Introduction: InHouse vs InHouse – New Tax Regime For House Properties
The introduction of the new tax regime for house properties has brought about significant changes in the way deductions and benefits are handled. This new regime aims to simplify the tax structure and provide clarity to taxpayers.
However, it also means that some of the deductions available in the old regime are no longer allowed. This article explores the differences between the in-house and in-house tax regimes and discusses how these changes affect taxpayers.
Old Tax Regime Option For Taxpayers
One important aspect of the new tax regime is that taxpayers have the choice to opt for the old regime if they prefer. This allows individuals to continue with the familiar deductions and benefits they were previously eligible for.
By opting for the old regime, taxpayers can still claim deductions for interest on home loans, municipal taxes, and a standard deduction of 30%.
Elimination Of Deductions Under The New Tax Regime
Under the new tax regime, many deductions that were available in the old regime are no longer allowed. These include deductions for expenses such as interest on home loans and municipal taxes.
This means that taxpayers will no longer be able to reduce their taxable income by claiming these deductions. As a result, their overall tax liability may increase.
Deductions Allowed For Houses With Rental Income
For houses with rental income, some deductions are still permitted under the new tax regime. Taxpayers can claim deductions for interest on home loans, municipal taxes, and a standard deduction of 30% for maintenance expenses.
These deductions help to reduce the taxable income generated from rental properties.
Set-Off Of Losses From Multiple House Properties
Another advantage of the new tax regime is that losses from one house property can be set off against the income from other properties. This allows taxpayers with multiple house properties on rent to balance out any losses they may incur.
By utilizing this provision, individuals can minimize the overall impact of losses on their taxable income.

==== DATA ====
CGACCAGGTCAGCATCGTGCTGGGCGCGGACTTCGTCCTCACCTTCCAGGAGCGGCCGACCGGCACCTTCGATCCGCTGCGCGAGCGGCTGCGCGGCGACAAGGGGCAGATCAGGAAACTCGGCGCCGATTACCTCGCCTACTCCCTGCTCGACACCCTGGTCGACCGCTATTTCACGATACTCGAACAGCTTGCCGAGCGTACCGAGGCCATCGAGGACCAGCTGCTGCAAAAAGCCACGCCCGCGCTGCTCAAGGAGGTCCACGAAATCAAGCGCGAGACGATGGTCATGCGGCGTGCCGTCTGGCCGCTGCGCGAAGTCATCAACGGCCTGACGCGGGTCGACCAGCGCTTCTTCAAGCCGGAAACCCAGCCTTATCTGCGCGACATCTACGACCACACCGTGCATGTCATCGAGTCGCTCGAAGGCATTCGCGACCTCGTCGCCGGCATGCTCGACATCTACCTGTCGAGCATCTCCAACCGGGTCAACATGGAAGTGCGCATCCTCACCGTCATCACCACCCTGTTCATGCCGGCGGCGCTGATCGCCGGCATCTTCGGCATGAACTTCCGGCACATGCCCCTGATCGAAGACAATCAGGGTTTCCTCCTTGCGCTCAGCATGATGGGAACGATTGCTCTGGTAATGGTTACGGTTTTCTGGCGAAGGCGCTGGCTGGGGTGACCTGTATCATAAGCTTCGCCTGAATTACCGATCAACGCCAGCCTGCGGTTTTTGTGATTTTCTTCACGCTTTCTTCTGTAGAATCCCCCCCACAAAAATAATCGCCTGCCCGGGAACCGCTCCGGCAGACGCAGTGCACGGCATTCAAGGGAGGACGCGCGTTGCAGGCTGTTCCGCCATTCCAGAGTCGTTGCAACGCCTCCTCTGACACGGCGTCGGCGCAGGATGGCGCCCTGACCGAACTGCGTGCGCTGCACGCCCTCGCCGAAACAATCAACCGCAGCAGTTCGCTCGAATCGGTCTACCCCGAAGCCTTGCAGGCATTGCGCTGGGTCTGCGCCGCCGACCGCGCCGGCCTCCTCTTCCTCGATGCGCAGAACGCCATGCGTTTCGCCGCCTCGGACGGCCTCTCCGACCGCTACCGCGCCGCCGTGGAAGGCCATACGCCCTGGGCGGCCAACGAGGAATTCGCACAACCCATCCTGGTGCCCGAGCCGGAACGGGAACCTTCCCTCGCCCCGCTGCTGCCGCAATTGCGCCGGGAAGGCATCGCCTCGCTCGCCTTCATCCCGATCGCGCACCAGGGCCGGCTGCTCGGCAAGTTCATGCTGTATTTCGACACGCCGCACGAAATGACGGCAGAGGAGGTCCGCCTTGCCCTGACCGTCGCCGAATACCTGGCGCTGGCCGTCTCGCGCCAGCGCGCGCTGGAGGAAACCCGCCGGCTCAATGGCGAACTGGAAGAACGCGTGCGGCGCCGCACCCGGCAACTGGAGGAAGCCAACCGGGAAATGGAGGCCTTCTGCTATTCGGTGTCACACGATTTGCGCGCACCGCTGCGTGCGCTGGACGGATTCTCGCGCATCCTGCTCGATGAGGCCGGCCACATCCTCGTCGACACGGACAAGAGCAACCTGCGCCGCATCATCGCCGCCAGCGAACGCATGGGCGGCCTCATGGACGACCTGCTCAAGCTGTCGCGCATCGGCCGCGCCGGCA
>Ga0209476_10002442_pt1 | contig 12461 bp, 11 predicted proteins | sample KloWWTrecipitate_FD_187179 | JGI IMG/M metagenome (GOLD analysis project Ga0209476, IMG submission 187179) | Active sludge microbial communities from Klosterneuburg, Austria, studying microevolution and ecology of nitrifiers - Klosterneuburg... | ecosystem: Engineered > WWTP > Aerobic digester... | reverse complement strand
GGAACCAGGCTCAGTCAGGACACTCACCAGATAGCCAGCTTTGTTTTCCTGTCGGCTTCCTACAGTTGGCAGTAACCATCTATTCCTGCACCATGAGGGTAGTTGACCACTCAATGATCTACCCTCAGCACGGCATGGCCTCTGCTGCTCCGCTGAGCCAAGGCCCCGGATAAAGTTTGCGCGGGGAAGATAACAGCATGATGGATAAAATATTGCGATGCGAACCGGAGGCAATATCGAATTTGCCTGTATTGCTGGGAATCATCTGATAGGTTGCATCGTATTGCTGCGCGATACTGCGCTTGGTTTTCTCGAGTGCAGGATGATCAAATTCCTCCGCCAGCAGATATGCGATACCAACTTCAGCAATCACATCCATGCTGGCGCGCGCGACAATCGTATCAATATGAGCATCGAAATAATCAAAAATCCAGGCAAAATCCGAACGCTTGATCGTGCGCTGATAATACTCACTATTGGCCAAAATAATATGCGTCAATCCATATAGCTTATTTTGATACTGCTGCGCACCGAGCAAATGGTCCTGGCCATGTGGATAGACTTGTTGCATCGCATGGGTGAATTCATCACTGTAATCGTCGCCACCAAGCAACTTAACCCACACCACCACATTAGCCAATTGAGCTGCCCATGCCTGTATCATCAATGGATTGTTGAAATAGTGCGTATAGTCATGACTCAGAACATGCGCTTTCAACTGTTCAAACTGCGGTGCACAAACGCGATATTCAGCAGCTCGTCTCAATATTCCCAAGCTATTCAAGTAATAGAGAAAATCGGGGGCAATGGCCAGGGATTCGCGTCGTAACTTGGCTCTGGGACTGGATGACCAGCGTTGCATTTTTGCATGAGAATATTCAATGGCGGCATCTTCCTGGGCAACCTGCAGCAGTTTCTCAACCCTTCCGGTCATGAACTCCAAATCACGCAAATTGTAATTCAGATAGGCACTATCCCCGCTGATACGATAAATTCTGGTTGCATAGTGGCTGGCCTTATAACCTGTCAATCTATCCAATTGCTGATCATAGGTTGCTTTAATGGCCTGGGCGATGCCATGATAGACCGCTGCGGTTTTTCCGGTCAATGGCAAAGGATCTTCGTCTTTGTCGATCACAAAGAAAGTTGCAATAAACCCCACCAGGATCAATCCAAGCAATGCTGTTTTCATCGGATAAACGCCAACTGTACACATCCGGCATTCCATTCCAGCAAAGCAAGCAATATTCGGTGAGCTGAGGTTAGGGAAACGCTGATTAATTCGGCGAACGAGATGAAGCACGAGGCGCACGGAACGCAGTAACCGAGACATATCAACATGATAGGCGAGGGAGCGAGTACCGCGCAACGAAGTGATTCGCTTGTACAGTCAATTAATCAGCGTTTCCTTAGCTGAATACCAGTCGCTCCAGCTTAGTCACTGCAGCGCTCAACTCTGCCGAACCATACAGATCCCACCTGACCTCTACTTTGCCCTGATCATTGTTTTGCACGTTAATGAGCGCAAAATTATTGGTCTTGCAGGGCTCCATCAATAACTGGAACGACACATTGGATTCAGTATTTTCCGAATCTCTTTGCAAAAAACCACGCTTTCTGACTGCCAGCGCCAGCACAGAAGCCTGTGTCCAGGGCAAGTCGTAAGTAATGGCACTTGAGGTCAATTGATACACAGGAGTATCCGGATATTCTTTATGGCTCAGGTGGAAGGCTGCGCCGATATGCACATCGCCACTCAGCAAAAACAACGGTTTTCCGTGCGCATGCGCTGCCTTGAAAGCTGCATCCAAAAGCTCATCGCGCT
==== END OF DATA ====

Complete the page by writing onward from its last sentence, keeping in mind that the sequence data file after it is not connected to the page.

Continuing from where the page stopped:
Non-Carry Forward Of Losses Under The New Tax Regime
Under the new tax regime, losses from house properties cannot be carried forward to subsequent years. This means that if an individual incurs a loss from a house property in a particular year, they cannot offset this loss against their income in future years.
This change may have a significant impact on taxpayers who rely on carry-forward losses to reduce their tax liability.
Calculation Of Net Annual Value (NAV) For Tax Purposes
When calculating the tax liability for house properties, the gross annual value (GAV) of the property should be determined. This value is then reduced by deducting municipal taxes to arrive at the net annual value (NAV).
It is this NAV that forms the basis for calculating the taxable income from the property.
Standard Deduction And Home Loan Interest Deduction For Maintenance Expenses
In the new tax regime, a standard deduction of 30% is allowed for maintenance expenses. This deduction is aimed at offsetting the costs incurred in maintaining the house property.
Additionally, taxpayers can also deduct the interest paid on a home loan from the NAV after the standard deduction. This further helps to reduce the taxable income from house properties.
In conclusion, the new tax regime for house properties brings about changes in the deductions and benefits available to taxpayers. While the old regime allows for familiar deductions, the new regime eliminates certain deductions but still provides relief for houses with rental income.
Taxpayers with multiple house properties can also set off losses from one property against income from others, although losses cannot be carried forward. It is important for individuals to carefully consider these changes and make an informed decision when choosing between the in-house and in-house tax regimes.